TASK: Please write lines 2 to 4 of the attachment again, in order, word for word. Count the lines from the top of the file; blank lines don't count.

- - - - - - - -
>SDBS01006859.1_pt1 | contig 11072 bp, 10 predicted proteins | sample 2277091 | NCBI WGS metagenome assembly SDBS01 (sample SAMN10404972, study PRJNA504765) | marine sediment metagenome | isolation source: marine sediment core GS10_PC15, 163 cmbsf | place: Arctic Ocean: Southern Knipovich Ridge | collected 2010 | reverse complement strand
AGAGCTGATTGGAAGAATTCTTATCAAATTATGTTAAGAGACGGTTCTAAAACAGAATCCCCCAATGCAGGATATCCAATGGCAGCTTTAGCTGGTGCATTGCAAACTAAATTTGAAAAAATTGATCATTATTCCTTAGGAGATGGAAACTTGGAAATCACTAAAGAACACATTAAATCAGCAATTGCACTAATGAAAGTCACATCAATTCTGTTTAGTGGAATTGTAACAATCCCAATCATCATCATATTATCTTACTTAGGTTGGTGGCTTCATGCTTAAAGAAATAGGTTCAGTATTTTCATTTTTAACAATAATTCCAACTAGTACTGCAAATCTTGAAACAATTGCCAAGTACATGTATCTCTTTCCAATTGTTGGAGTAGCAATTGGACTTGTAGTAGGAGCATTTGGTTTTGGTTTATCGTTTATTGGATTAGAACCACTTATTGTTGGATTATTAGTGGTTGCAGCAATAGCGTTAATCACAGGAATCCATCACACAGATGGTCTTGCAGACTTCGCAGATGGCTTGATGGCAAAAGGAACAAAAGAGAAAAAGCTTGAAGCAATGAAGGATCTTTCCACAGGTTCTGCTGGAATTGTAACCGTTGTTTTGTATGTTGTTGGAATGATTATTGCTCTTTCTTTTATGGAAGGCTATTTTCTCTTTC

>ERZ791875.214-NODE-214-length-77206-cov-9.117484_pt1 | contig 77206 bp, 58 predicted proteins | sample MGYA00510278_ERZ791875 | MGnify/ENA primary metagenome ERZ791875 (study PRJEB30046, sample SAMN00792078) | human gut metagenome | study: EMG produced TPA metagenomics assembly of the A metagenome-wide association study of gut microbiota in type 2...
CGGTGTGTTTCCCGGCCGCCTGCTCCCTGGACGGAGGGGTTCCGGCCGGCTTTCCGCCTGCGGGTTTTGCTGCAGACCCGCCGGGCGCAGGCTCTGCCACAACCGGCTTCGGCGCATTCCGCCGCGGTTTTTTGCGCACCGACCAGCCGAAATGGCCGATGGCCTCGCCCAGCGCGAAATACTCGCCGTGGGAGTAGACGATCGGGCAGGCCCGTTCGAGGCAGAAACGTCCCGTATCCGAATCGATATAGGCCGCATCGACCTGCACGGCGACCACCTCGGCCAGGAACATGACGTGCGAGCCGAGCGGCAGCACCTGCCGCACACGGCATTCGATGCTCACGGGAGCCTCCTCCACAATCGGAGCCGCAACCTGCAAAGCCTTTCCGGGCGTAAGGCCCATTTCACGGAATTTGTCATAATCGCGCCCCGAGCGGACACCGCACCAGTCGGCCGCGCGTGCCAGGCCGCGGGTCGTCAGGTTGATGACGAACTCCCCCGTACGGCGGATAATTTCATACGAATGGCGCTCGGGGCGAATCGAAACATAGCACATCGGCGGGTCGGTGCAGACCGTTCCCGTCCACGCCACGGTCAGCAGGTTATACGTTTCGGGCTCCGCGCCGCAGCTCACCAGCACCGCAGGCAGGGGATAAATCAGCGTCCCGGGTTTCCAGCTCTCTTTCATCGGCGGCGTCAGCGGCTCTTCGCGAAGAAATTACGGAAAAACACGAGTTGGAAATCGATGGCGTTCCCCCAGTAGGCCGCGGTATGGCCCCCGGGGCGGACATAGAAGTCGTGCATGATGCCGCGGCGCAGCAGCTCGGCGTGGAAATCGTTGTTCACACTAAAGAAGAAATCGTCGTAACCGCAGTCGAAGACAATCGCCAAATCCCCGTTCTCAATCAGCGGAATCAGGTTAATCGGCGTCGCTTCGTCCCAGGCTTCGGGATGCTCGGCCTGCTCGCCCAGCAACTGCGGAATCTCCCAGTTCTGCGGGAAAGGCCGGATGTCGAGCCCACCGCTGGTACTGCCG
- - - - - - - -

AGAGCTGATTGGAAGAATTCTTATCAAATTATGTTAAGAGACGGTTCTAAAACAGAATCCCCCAATGCAGGATATCCAATGGCAGCTTTAGCTGGTGCATTGCAAACTAAATTTGAAAAAATTGATCATTATTCCTTAGGAGATGGAAACTTGGAAATCACTAAAGAACACATTAAATCAGCAATTGCACTAATGAAAGTCACATCAATTCTGTTTAGTGGAATTGTAACAATCCCAATCATCATCATATTATCTTACTTAGGTTGGTGGCTTCATGCTTAAAGAAATAGGTTCAGTATTTTCATTTTTAACAATAATTCCAACTAGTACTGCAAATCTTGAAACAATTGCCAAGTACATGTATCTCTTTCCAATTGTTGGAGTAGCAATTGGACTTGTAGTAGGAGCATTTGGTTTTGGTTTATCGTTTATTGGATTAGAACCACTTATTGTTGGATTATTAGTGGTTGCAGCAATAGCGTTAATCACAGGAATCCATCACACAGATGGTCTTGCAGACTTCGCAGATGGCTTGATGGCAAAAGGAACAAAAGAGAAAAAGCTTGAAGCAATGAAGGATCTTTCCACAGGTTCTGCTGGAATTGTAACCGTTGTTTTGTATGTTGTTGGAATGATTATTGCTCTTTCTTTTATGGAAGGCTATTTTCTCTTTC

>ERZ791875.214-NODE-214-length-77206-cov-9.117484_pt1 | contig 77206 bp, 58 predicted proteins | sample MGYA00510278_ERZ791875 | MGnify/ENA primary metagenome ERZ791875 (study PRJEB30046, sample SAMN00792078) | human gut metagenome | study: EMG produced TPA metagenomics assembly of the A metagenome-wide association study of gut microbiota in type 2...
CGGTGTGTTTCCCGGCCGCCTGCTCCCTGGACGGAGGGGTTCCGGCCGGCTTTCCGCCTGCGGGTTTTGCTGCAGACCCGCCGGGCGCAGGCTCTGCCACAACCGGCTTCGGCGCATTCCGCCGCGGTTTTTTGCGCACCGACCAGCCGAAATGGCCGATGGCCTCGCCCAGCGCGAAATACTCGCCGTGGGAGTAGACGATCGGGCAGGCCCGTTCGAGGCAGAAACGTCCCGTATCCGAATCGATATAGGCCGCATCGACCTGCACGGCGACCACCTCGGCCAGGAACATGACGTGCGAGCCGAGCGGCAGCACCTGCCGCACACGGCATTCGATGCTCACGGGAGCCTCCTCCACAATCGGAGCCGCAACCTGCAAAGCCTTTCCGGGCGTAAGGCCCATTTCACGGAATTTGTCATAATCGCGCCCCGAGCGGACACCGCACCAGTCGGCCGCGCGTGCCAGGCCGCGGGTCGTCAGGTTGATGACGAACTCCCCCGTACGGCGGATAATTTCATACGAATGGCGCTCGGGGCGAATCGAAACATAGCACATCGGCGGGTCGGTGCAGACCGTTCCCGTCCACGCCACGGTCAGCAGGTTATACGTTTCGGGCTCCGCGCCGCAGCTCACCAGCACCGCAGGCAGGGGATAAATCAGCGTCCCGGGTTTCCAGCTCTCTTTCATCGGCGGCGTCAGCGGCTCTTCGCGAAGAAATTACGGAAAAACACGAGTTGGAAATCGATGGCGTTCCCCCAGTAGGCCGCGGTATGGCCCCCGGGGCGGACATAGAAGTCGTGCATGATGCCGCGGCGCAGCAGCTCGGCGTGGAAATCGTTGTTCACACTAAAGAAGAAATCGTCGTAACCGCAGTCGAAGACAATCGCCAAATCCCCGTTCTCAATCAGCGGAATCAGGTTAATCGGCGTCGCTTCGTCCCAGGCTTCGGGATGCTCGGCCTGCTCGCCCAGCAACTGCGGAATCTCCCAGTTCTGCGGGAAAGGCCGGATGTCGAGCCCACCGCTGGTACTGCCG